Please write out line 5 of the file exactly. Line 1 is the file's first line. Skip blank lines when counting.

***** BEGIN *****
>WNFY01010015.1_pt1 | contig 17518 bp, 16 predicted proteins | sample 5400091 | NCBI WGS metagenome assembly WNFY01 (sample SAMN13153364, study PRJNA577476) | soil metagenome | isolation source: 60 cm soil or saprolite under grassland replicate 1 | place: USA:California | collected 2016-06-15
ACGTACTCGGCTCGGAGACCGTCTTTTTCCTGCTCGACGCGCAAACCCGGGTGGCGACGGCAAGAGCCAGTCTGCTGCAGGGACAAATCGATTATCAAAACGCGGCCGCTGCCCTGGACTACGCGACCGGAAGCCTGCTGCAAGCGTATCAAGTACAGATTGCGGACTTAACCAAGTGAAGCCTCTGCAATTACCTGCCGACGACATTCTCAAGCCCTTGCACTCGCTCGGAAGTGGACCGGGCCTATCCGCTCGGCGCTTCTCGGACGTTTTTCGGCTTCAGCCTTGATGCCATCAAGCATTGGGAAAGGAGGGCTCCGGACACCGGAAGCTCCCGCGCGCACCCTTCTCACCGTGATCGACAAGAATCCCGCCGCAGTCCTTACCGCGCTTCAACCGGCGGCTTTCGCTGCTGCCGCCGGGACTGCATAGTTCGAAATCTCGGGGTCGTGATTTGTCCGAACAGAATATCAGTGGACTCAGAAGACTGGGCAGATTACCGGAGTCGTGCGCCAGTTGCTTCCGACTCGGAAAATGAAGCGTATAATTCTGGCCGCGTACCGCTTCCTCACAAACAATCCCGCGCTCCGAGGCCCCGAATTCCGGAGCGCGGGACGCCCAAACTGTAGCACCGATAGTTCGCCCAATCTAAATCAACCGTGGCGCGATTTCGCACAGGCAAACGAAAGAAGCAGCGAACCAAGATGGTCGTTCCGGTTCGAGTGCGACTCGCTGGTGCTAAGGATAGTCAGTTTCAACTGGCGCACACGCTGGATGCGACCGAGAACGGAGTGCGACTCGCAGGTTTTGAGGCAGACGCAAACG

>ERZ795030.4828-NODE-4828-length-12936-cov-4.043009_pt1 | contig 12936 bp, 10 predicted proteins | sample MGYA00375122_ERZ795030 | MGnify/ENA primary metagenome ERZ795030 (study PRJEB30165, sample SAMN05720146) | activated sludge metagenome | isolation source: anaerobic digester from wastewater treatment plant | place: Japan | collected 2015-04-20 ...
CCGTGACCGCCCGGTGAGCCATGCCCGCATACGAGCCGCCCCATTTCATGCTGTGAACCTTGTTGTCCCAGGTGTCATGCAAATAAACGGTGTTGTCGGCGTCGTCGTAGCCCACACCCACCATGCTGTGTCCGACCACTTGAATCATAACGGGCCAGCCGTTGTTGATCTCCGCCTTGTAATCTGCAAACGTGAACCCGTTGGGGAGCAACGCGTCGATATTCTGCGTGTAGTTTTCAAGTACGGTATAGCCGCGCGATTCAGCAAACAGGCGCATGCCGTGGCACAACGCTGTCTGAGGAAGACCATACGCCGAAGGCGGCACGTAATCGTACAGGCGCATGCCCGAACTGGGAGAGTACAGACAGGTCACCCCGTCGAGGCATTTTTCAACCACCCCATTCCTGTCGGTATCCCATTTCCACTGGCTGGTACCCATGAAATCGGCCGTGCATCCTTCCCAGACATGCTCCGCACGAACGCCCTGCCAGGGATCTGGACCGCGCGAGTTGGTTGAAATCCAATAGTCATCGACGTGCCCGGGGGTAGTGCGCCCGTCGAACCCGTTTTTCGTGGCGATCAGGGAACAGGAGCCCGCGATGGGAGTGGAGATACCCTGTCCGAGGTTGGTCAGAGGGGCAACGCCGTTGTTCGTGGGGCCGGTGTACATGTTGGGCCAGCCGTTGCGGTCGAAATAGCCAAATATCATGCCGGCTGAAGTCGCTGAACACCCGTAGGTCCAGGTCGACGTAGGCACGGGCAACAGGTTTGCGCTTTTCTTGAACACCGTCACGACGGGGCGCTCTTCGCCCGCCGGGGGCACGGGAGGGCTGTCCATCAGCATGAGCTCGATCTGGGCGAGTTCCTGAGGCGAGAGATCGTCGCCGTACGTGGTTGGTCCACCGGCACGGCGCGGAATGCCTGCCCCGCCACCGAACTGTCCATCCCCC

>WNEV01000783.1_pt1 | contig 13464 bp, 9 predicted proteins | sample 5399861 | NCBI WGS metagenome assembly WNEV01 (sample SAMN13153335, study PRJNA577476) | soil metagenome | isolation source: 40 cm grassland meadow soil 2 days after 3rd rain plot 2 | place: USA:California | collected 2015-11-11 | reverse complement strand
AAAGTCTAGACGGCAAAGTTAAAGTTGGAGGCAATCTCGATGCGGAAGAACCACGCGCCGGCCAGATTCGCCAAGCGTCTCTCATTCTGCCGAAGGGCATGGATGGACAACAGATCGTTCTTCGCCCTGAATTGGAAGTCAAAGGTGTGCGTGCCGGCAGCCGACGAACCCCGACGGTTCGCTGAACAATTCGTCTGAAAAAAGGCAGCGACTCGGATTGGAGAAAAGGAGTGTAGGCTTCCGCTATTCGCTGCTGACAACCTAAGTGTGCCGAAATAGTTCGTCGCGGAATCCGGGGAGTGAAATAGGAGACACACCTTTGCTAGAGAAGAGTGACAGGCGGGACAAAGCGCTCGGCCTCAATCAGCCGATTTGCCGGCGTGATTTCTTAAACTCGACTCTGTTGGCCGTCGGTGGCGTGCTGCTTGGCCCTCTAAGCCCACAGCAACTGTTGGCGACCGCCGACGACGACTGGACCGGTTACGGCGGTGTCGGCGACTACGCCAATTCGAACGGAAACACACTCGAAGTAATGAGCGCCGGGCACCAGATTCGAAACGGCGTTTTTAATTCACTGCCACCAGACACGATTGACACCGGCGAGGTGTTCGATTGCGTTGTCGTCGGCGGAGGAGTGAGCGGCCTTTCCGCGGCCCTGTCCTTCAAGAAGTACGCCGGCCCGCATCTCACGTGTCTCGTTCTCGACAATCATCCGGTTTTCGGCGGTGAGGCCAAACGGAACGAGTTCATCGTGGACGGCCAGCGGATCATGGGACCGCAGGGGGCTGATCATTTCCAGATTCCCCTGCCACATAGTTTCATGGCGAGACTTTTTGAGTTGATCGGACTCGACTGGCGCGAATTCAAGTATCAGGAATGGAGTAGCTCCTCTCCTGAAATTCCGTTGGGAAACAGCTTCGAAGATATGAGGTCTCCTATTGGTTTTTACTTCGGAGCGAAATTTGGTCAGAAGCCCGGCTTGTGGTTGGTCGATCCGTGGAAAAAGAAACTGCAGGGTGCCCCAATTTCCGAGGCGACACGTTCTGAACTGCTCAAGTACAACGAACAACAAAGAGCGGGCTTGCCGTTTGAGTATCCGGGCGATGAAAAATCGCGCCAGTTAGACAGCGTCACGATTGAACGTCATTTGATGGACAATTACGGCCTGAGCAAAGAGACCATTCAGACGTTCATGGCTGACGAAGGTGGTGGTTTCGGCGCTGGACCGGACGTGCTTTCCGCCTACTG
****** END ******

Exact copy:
>WNEV01000783.1_pt1 | contig 13464 bp, 9 predicted proteins | sample 5399861 | NCBI WGS metagenome assembly WNEV01 (sample SAMN13153335, study PRJNA577476) | soil metagenome | isolation source: 40 cm grassland meadow soil 2 days after 3rd rain plot 2 | place: USA:California | collected 2015-11-11 | reverse complement strand